At the funeral, I sat in the pew heavy hearted, taking in my surroundings. The hardest was to watch, Sarah’s friends from the Oncology floor. The strength that these teenage Cancer patients showed by being present and paying their final respects to their fallen friend, is beyond words. The road these brave Warriors walk is to be admired by all. Their love for Sarah outweighed any fears or anxieties that would come from being there. I will never forget the look of their faces as they sat in the presence of her casket. It hurts my heart even typing this. My eyes then traveled to the next seat, their parents watching them. I have been through a lot in my life, but being a parent of a child going through Cancer treatment is a brutally hard road. This is a path that you don’t understand unless you have to walk it with your child. Every patient has their own path, but not only are you taken to your limit every day with your child’s treatment, but you are also surrounded with realities like this and other stories of patient challenges. Staying mentally strong and blocking out negativity is not easy. It takes a lot of work and is mentally and emotionally exhausting. Cancer is ugly and evil. There is no other way of looking at it. As I watch the parents of these kids, I question how they address their child’s emotions and fears on the way home and moving forward? How do they relate to their kids and assure them that their path is smoother and there is nothing to worry about? Are you a parent? Can you imagine explaining this to your kid who is still fighting this horrible disease? Next, my eyes move to other Cancer Mothers as they look at each other, saying nothing, but expressing everything. These Mothers are heroes. They walk down the darkest path in life with their children and attempt to create a loving, safe environment. They have formed a bond that will never be broken. They celebrate every positive day together and embrace each other through every difficult day. Lastly, I observe the Cancer patients embracing their doctors and nurses that came to pay respect. Their embrace is not a, “nice to see you” greeting, it is an embrace that goes much further. It is an embrace that says thank you for caring for me, thank you for giving me today and a plea and assurance for tomorrow. These nurses and tech’s provide care and compassion. They have a hard job. They have parents like me that expect perfection and are pit bulls for their child’s care. They have parents that are scared and lash out at them. They handle extremely complex situations every day, yet they continue to deliver love and focus on what is the most important, the patient. The Oncologists are counted on to deliver solutions, provide clarity and a path to a normal life. I can’t think of a harder job. They go to work every day and need to execute flawlessly. Mistakes are never ok because a Cancer patient’s life is on the line. You have parents that give your their heart and trust to heal their child, no matter how rocky the road. The sad reality is that Cancer is not a perfect science and these talented healers don’t have all the answers and, most importantly, they are not God. I expressed my sympathy to one of the doctors to the reality that they have been to too many of these funerals. The doctor answered, “One is too many”. That reply expressed the guilt and regrets that come from a terrible loss like this. They need to go back to work on Monday as if this never happened because another family needs them to be focused. I do not envy this job, but respect it and am thankful for the doctors we have protecting Christian during this journey.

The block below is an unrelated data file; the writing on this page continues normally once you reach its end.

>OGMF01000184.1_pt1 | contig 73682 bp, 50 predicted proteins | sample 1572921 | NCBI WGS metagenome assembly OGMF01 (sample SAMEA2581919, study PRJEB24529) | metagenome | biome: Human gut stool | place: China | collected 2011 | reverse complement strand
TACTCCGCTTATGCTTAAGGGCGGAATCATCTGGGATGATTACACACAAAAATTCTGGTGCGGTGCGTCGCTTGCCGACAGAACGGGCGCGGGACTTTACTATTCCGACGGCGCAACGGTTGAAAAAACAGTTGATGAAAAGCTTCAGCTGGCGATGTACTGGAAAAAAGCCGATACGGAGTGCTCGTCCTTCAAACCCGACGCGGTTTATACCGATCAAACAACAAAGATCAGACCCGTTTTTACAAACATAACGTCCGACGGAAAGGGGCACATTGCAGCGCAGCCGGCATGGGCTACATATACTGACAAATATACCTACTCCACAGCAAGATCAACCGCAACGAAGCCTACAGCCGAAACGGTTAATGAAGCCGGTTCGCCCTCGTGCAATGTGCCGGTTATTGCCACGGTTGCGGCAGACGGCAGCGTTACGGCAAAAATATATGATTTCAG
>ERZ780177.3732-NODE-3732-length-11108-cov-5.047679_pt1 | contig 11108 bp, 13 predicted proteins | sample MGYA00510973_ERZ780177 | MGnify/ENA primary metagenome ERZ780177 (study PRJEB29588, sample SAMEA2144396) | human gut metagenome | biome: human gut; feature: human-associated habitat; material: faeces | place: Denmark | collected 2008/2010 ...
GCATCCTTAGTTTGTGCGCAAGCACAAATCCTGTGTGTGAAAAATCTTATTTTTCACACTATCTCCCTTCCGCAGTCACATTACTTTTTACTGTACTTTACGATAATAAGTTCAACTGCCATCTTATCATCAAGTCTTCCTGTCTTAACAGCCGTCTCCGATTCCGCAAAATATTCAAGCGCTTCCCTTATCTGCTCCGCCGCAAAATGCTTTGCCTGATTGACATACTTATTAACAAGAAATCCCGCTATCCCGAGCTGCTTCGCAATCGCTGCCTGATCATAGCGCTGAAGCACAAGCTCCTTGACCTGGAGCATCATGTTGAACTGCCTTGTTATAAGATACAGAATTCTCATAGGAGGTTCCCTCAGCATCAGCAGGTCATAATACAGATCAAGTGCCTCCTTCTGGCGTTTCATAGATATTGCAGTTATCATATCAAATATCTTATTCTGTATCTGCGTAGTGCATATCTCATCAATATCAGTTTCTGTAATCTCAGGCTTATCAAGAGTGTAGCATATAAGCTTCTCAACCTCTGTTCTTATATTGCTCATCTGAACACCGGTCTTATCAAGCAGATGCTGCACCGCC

Sarah’s brave fight taught me and others to live every day like it is your last, to love life and love others. I love her and her family and greave terribly for their loss. I am trying to take solace in the fact that Sarah is in Heaven. She has no more pain and will be united with all of us once we complete our journey of life. In the meantime, I ask you all to pray for the Crowley family. Please pray that God give them the strength to take a day at a time and spend their remaining days on Earth honoring the spirit of their Sassy, Beautiful girl. Sarah, we love you and your memory will be eternal.

“Do not let your hearts be troubled.You believein God[a];believe also in me.2 My Father’s house has many rooms; if that were not so, would I have told you that I am going thereto prepare a place for you?3 And if I go and prepare a place for you, I will come backand take you to be with me that you also may be where I am.4 You know the way to the place where I am going.” John 14: 1-4

“He will wipe every tear from their eyes.There will be no more death’ [a]or mourning or crying or pain,for the old order of things has passed away.” Revelation 21:4